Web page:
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I have an embedded system. What I would like for it to do when it powers up or otherwise resets, is to generate a unique ID, so that on different restarts a different unique ID is generated with high probability.

It does not have access to a real-time clock, but it does have access to an ADC and a UART. I am wondering if there is a decent way to gather entropy from these sources to generate a unique ID. I am vaguely familiar with Yarrow. Is there a good way to use this?

Unfortunately I do not have any noise sources of predictable characteristics; the ADC is connected to a number of relatively-low-noise inputs, so I suppose I could just use the least-significant bits of the ADC as inputs.

edit: for what it's worth, this is the TI TMS320F28335 processor.

update/clarification: I was looking for a method in software of gathering entropy. I found another way to solve my problem, so in a way, my question was a moot point, but I am still looking for guidance on specific software solutions to gather entropy from low-entropy sources like least-significant bits of the ADC and system timing for receiving UART characters.

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what processor? There might be some chip specific options... – dls Sep 22 '10 at 1:54
Can you add custom hardware to the ADC port? If so you can append a zener diode noise generator there. electronicdesign.com/article/test-and-measurement/… – Rudi Sep 23 '10 at 14:08
nope, the hardware is fixed. You're talking about high-quality hardware noise sources and I don't have any. – Jason S Sep 23 '10 at 14:32
up vote 10 down vote accepted

I've used:

  • the lowest bit of a floating ADC input, but you touched on that

  • an extremely high-resolution timer (~10ns), and taken the lowest "n" bits when timing between user keypresses. If you accept that user keypresses (at the highest timing resolution) are effectively random in their timing, it works pretty well.

You could also time things like time between network packets, etc. but those can be a lot more deterministic/predictable than what a lot of people thing. Electrical noise and user interaction are better sources of entropy.

By the way, on the "timings between keypresses" stuff, I tend to store those on an embedded system starting at power-on, in a circular buffer of the last 8 or so, because you never know when you're going to need them. (IN other words: Don't wait until you need the random bits, and then force the user to press buttons 3 times!)

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It depends:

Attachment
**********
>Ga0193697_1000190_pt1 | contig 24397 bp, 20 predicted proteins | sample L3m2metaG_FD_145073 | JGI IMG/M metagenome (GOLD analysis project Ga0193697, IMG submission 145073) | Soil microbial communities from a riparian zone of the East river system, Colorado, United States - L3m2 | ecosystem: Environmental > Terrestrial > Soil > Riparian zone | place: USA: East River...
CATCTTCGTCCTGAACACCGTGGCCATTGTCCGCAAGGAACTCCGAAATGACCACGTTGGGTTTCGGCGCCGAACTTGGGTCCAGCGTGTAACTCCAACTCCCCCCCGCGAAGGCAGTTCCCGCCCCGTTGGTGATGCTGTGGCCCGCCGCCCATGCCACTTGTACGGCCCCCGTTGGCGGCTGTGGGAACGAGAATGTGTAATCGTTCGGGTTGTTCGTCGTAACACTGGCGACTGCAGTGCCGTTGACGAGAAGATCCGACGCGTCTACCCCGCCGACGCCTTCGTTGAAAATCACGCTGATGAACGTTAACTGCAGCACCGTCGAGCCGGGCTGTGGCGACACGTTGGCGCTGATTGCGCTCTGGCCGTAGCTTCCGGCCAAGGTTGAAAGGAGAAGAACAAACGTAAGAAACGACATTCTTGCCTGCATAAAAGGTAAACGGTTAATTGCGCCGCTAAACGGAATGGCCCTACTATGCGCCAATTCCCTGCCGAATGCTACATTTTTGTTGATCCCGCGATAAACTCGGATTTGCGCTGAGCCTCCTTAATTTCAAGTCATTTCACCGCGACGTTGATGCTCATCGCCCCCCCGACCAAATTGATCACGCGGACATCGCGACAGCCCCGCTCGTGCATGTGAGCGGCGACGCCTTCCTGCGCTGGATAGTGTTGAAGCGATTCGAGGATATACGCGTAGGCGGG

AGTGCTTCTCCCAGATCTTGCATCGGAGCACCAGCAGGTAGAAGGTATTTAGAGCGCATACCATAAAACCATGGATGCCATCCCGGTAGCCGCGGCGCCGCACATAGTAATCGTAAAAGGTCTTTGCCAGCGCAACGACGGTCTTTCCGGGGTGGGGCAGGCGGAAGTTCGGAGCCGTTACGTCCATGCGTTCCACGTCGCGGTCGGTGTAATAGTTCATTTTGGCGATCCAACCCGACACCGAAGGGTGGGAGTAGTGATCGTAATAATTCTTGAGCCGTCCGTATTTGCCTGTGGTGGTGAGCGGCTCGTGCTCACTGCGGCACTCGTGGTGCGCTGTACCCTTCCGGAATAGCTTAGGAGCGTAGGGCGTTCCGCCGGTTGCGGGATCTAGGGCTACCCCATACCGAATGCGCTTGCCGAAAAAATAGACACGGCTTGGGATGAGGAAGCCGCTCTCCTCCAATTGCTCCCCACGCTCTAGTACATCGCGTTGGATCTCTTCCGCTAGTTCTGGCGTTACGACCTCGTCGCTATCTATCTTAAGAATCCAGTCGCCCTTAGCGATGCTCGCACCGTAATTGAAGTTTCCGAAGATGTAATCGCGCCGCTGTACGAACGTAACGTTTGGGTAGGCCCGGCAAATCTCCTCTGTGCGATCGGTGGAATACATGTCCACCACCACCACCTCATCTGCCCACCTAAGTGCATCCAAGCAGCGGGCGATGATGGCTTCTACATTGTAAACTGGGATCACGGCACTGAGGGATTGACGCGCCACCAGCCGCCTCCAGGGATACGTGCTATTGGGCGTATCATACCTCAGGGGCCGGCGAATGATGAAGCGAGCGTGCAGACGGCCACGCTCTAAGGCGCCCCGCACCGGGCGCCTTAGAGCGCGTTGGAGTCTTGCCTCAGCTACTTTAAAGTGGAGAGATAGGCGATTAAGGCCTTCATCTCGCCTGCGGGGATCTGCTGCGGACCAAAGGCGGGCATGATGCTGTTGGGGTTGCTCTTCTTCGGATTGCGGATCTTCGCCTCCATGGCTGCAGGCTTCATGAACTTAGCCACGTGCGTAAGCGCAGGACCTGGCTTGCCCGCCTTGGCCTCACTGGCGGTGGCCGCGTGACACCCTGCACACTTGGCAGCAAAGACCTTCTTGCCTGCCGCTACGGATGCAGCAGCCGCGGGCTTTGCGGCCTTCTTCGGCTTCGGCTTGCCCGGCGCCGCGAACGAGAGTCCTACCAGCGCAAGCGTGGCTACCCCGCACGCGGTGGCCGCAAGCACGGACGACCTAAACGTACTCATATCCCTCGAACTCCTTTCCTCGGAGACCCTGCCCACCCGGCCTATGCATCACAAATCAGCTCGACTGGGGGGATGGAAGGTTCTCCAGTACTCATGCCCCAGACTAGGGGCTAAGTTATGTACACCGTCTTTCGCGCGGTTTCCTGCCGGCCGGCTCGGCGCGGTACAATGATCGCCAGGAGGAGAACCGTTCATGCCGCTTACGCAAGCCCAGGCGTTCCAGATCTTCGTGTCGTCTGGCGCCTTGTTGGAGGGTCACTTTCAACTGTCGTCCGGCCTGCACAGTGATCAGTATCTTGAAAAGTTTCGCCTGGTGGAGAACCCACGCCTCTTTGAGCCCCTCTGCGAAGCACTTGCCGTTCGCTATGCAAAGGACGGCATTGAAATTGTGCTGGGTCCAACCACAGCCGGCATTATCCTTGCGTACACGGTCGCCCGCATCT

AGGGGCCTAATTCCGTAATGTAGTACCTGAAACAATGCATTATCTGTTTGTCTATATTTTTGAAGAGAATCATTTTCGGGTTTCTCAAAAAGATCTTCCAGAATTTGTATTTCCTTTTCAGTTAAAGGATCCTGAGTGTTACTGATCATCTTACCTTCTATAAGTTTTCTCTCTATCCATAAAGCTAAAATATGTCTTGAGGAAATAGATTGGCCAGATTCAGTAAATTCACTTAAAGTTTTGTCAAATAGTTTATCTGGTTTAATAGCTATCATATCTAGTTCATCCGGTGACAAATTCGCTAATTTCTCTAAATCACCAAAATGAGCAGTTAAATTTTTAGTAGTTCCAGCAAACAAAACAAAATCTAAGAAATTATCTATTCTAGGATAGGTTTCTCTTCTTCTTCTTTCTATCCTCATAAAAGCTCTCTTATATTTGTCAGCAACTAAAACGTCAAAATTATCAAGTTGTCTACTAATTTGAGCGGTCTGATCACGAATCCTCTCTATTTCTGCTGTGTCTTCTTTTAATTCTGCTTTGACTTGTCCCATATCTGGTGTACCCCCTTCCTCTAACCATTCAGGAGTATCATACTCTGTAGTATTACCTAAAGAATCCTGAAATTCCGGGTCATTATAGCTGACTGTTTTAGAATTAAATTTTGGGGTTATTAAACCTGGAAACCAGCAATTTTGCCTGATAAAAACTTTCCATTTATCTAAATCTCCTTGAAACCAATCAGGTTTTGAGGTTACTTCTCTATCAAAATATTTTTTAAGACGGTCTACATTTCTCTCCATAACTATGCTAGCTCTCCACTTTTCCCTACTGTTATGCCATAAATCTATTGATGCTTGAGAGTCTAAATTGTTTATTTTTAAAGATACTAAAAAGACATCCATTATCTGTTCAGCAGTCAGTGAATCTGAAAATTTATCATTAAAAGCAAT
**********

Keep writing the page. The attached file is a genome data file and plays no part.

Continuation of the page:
• What degree of uniqueness do you want?
  • Is there any non-volatile storage?
  • How soon do you need an answer?

If you have flash/NVRAM/disk, read your random seed, increment it, and write it back. The seed can be a simple counter if you don't require uniqueness between devices/reflashing/NVRAM battery running out. If you want uniqueness, then once you've gathered "enough" entropy, rewrite the seed.

(Obviously you might want to do something else if you're using flash and your flash controller doesn't have wear-levelling, or implement your own wear-levelling.)

If you don't, then collect entropy from all the sources you can, and only generate the UUID after you have enough entropy. Zvi Gutterman (2006) notes that OpenWRT's only source of entropy is network access, which is easily observed.

Using ADC output seems sensible, with some simple guidelines:

  • Use all the bits (or at least more bits than your entropy estimate), but increase your entropy estimate conservatively.
  • ADC output has zero entropy when clipped (and possibly low entopy when nearly clipped).

Measure the amount of noise on the input. I suspect you'll get at least one bit per sample. Then hash your bits and generate a version 4 UUID.

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See also Fortuna, described in Practical Cryptography by Niels Ferguson and Bruce Schneier. Although, both Yarrow and Fortuna might be too heavy-weight for an embedded system.

Unlike Yarrow, Fortuna doesn't require you to estimate the entropy of your random sources.

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I have done something similar to Dan's answer. I had a buffer in non volatile memory with the timer difference using a high resolution timer (20ns) between user keystrokes containing the last 256 keystrokes times. I then compute a 32 bit CRC to get a unique number each time the system is power on. Some versions without user interaction measured the time between message received on the serial ports

These unique numbers was used as node identifiers on a network and there has never been any problems with duplicates.

This was later augmented with a DS2401 that provided a persistent but unique ID but this would only work for you if you can change the hardware.

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Minor addition to Dan's answer above... If your system includes some sort of radio you can take an RSSI reading.

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